How To Use Your Bread Machine

Bread machines make home baking easy. However, some people who use one are disappointed with the results. This is usually - if not always - because of incorrect usage. What follows are some essential and good bread machine tips.

Many bread makers stand idle because the owner has tried baking one or two recipes with disastrous results. If this has happened to you, don't give up and store the machine away from the light of day never to be seen again. Instead, persevere and refine the recipes and how you use your bread maker. Here are some tips you may find useful.

The best tip you'll ever get is to carefully read the instruction manual that came with your machine. Not all machines are the same so, even if you've had a bread maker before, you should read the instructions and take note of key points, like cleaning the appliance, what order to put in the ingredients and understanding the various baking cycles.

Some manufacturers state that it is perfectly okay to place the mixing paddle and the bread pan in a dishwasher. However, never do this as using a dishwasher will shorten the life of both paddle and pan. Instead, wash with warm soapy water. Never immerse the pan in water instead, put water into the pan and let it soak for 15 minutes, then empty and simply wipe clean with a dish cloth.

Don't let removal of the paddle turn into an epic struggle. Before using, coat the paddle with margarine, olive or cooking oil. This makes removing the paddle after baking much easier. Never try to free the paddle by using a knife or metal utensil as this will scratch the non-stick coating.

Different machines require that ingredients are added in a certain order; always, always add the ingredients as instructed.

Unless, otherwise stated in the recipe, always use bread flour as it contains more gluten than regular flour - as well as helping the bread to rise, gluten gives structure to a loaf.

If you want to use honey rather than sugar remember to reduce the liquids used (milk, water etc.) by the equivalent amount.

When using either butter or margarine, it is better if they are nearly at room temperature. You should also cut butter and margarine into small pieces so it will blend easier.

Measuring the ingredients correctly is vital. Use measuring cups, spoons and jars. When adding flour, give it a tap and level it off with a knife. When using brown sugar, press it down gently before leveling. Never pour liquids into measuring cups or spoons over the bread machine pan, as some liquid will inevitable spill over in to it.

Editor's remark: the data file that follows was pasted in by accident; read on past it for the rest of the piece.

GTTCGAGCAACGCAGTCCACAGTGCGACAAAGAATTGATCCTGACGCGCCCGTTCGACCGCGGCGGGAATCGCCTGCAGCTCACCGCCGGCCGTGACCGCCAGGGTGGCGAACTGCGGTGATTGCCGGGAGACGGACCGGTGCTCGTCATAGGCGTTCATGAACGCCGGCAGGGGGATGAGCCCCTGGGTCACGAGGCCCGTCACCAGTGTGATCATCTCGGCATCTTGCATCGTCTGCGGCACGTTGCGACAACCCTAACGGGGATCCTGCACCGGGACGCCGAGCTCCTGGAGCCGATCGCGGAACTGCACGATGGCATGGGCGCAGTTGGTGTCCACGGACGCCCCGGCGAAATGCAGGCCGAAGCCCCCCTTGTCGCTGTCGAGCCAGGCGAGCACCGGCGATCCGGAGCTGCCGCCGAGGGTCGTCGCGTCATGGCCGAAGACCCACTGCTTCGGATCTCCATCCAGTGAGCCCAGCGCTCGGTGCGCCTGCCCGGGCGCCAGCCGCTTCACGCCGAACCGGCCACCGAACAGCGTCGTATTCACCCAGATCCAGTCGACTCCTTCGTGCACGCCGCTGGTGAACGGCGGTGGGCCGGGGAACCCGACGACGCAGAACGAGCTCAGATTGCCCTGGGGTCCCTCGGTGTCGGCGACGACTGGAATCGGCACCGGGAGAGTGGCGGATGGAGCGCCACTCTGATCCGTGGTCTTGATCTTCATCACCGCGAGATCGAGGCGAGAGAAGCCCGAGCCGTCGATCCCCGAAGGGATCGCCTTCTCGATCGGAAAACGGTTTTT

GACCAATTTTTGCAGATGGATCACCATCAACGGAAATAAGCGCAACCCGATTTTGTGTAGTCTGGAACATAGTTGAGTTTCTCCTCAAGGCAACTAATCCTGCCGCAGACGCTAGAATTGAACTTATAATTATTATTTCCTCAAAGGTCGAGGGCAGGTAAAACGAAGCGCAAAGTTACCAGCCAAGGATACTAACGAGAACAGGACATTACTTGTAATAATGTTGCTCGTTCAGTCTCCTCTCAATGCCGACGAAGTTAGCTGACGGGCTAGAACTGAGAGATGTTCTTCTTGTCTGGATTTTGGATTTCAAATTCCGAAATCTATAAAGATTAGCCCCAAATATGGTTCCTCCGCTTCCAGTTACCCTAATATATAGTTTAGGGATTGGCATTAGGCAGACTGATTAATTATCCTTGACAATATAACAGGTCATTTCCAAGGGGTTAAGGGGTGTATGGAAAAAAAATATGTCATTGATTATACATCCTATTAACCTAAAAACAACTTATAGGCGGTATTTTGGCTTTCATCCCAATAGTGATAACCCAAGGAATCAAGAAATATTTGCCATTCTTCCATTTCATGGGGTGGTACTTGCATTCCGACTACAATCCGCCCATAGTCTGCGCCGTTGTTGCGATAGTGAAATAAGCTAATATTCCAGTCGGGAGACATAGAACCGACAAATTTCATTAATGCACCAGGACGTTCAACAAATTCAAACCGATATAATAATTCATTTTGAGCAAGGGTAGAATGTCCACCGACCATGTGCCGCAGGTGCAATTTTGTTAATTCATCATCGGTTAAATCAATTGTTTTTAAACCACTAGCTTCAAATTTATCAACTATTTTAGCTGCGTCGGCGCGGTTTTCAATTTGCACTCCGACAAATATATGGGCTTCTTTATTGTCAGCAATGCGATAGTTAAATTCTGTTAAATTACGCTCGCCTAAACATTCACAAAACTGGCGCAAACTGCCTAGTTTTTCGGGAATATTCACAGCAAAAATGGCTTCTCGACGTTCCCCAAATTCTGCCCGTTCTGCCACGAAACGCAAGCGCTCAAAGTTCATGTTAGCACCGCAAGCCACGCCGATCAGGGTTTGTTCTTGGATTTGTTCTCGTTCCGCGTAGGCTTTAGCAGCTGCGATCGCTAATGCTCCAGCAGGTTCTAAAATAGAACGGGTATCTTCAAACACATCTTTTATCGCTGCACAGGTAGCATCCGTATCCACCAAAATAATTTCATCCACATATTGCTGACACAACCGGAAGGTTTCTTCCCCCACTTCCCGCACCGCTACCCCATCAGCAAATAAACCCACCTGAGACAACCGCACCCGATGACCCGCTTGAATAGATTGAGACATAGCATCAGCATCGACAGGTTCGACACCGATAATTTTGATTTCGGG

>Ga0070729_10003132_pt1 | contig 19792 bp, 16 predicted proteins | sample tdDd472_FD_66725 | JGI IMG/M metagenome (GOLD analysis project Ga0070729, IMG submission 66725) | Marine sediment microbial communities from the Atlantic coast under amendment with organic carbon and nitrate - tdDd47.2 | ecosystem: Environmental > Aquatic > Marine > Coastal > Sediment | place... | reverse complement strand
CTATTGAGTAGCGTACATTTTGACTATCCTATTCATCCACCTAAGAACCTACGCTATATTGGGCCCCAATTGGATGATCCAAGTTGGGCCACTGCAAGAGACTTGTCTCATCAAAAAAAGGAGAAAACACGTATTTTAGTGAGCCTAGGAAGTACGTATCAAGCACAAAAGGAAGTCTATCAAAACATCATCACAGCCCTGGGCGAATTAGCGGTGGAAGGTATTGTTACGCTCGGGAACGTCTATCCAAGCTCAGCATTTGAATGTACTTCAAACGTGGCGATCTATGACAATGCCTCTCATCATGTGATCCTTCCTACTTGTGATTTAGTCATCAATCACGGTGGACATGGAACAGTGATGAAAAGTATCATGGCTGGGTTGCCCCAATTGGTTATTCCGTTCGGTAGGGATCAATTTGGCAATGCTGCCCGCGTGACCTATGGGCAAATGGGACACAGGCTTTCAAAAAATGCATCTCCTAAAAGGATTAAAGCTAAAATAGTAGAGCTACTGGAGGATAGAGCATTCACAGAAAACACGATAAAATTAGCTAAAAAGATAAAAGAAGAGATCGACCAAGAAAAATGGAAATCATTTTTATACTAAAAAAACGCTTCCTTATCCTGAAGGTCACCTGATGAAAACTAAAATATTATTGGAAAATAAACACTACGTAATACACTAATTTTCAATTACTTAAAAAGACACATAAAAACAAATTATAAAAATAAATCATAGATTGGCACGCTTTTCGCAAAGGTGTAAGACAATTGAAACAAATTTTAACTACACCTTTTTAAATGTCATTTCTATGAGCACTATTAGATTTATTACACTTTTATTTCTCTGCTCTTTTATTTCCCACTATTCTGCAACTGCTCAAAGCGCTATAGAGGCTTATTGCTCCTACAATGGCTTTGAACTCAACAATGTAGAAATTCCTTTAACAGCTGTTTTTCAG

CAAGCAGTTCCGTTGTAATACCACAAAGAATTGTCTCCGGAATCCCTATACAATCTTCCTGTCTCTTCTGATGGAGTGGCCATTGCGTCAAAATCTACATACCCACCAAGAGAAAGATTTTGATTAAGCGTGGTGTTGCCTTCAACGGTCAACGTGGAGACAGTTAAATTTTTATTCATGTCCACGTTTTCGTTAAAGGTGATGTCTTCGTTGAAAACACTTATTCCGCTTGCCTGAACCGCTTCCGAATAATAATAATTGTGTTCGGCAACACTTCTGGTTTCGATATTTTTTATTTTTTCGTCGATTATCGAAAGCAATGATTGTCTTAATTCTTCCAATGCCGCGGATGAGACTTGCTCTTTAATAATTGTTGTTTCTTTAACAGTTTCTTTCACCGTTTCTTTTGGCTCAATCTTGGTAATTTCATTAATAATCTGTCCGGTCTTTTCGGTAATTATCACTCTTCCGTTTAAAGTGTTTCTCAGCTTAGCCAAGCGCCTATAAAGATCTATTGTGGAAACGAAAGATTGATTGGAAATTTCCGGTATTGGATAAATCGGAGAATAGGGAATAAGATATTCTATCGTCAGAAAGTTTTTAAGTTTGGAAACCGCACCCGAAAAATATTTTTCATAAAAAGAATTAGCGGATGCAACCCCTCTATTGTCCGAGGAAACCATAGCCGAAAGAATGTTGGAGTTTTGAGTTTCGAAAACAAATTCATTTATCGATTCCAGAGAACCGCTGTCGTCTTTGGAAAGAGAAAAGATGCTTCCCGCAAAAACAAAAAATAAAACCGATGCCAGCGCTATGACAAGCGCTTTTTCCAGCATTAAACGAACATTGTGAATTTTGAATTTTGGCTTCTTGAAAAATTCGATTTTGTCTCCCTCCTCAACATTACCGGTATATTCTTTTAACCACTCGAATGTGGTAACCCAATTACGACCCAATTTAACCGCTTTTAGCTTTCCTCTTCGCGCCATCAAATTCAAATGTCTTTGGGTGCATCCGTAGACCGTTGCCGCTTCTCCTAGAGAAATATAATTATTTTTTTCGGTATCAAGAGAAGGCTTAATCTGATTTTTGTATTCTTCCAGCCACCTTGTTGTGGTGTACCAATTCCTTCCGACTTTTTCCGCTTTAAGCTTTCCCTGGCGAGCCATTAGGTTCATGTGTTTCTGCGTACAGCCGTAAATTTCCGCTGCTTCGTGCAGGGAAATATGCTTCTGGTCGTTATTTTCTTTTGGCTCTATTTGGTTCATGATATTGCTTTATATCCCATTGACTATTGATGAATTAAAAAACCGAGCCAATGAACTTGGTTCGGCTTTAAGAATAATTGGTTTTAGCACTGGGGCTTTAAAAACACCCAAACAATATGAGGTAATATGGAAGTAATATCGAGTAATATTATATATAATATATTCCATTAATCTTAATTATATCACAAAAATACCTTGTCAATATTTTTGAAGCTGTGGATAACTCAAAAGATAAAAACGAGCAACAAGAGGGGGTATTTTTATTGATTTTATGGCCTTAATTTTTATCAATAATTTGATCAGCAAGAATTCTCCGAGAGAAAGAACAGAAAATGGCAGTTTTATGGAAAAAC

Loaves that sag in the middle can be because there is too much water in the recipe. You can experiment by reducing the amount by 1 tablespoon at a time. A sagging loaf can also be caused when the yeast has become too active, which results in a rapid rise followed by a rapid collapse. You can either add more salt (salt is a yeast inhibitor) or by reducing the amount of yeast.

Even when following a recipe to the letter, the dough can be either too wet or dry. This can be because of a number of factors. Many recipes give measurements in cups, tablespoons, teaspoons and so on, however, not all cup measures are the same. Also, humidity and temperature can affect the constituency of dough. You can increase or reduce the amount of liquids used but be sure to write down the new measurements so you remember the next time you use the recipe.

Home baking, even when using the best bread machine money can buy, is as much of an art as it is a science. If your loaves of bread aren't coming out of the bread maker how you would like, then don't get despondent, instead try changing the recipe slightly. Before long you'll be baking perfect loaves each and every time.

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About The Author, Robino
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